Three recent Lawrence University graduates pursuing doctorate degrees—in social psychology, mathematics, and electrical engineering—are recipients of grants from the National Science Foundation (NSF).
Anmol Gupta ’18, Ada Stelzer ’21, and Sarabeth Brandt ’21 have been selected for the prestigious fellowships in the NSF’s Graduate Research Fellowship Program (GRFP), which provides high-achieving Ph.D. students with three years of significant funding to support their research.
We caught up with them to learn about their respective research and their journeys after Lawrence.
Anmol Gupta ‘18
Gupta received his fellowship in social psychology. Working toward his Ph.D. at Stanford University, Gupta is looking to apply social psychological insights to social problems through theory-driven research related to issues of discrimination, bias, and prejudice.
Gupta’s work after graduating from Lawrence has focused on developing and evaluating evidence-based intervention programs for young people, particularly in 6th through 12th grade. These programs use community engagement opportunities and curriculum to encourage marginalized and/or disadvantaged children to find their voice and use it within their communities. Gupta is continuing this work as he develops the theory behind it.
Gupta focused on honing his research skills in the years between Lawrence and Stanford. After Lawrence, he began work at the Center for Social Development and Education at UMass-Boston as a research assistant. He then worked as a research coordinator for the Lifting the Bar Project at Stanford with Dr. Greg Walton’s lab. For Gupta, these work experiences not only developed his knowledge of interdisciplinary research methods but were instrumental in broadening his ideas about the application of social psychology theories to solving pressing social problems.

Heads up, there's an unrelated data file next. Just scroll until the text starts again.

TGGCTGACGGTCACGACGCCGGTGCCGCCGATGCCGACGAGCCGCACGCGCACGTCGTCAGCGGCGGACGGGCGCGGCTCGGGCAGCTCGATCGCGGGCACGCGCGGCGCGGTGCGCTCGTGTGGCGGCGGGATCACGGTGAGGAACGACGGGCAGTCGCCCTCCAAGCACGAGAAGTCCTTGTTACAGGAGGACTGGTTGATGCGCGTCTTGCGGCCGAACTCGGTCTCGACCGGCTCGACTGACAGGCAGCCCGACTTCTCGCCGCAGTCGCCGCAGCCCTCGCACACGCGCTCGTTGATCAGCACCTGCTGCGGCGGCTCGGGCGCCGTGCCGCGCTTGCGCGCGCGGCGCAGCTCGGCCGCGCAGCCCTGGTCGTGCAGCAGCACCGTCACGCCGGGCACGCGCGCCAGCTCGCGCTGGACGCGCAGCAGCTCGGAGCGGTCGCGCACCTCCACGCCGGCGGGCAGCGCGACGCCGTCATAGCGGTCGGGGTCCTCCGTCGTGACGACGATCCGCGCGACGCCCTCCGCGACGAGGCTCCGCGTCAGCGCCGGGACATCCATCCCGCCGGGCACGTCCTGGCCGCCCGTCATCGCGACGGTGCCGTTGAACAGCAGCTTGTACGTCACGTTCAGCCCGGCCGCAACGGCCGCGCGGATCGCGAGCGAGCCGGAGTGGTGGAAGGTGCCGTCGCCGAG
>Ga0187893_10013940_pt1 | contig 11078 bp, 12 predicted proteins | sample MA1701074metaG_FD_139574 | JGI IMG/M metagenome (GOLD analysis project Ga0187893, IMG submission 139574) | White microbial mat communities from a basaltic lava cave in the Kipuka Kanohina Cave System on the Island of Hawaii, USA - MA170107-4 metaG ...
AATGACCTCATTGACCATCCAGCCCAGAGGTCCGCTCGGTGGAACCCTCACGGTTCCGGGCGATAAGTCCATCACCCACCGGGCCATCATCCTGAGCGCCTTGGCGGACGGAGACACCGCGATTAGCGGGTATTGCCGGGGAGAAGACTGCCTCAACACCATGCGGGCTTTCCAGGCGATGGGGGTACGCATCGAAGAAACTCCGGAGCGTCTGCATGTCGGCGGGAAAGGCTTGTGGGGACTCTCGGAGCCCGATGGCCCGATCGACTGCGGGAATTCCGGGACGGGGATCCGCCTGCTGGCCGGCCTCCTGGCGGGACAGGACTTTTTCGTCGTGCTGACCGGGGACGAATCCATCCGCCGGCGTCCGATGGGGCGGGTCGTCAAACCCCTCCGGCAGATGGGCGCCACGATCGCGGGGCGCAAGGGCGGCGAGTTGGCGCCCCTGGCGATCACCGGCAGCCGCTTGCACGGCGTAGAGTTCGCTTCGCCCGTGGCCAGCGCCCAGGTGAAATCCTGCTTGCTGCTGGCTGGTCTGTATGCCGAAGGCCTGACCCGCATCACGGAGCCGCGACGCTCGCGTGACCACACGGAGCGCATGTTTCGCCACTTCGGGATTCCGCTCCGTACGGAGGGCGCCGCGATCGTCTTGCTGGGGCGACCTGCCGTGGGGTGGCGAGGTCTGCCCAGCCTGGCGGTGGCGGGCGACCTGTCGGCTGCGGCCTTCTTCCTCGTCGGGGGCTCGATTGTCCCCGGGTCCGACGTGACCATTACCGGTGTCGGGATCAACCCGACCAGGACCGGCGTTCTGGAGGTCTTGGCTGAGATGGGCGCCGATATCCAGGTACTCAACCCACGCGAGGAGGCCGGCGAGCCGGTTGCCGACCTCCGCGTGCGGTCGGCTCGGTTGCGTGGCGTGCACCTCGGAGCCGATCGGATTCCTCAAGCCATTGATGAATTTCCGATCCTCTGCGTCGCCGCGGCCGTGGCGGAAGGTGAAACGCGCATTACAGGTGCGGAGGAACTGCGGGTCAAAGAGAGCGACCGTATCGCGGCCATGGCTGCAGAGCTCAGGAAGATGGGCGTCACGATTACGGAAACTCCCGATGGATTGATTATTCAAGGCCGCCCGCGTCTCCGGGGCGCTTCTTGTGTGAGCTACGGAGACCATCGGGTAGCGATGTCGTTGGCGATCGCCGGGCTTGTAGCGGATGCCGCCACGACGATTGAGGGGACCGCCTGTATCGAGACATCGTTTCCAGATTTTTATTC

Gupta traces the building of this foundation to his time at Lawrence. The two-class Research Methods series with psychology professors Peter Glick and Matt Ansfield gave him the tools to put his questions about the world into research. Gupta developed strong relationships with his professors: Glick would later mentor him through his honors thesis and act as a reference for his NSF application.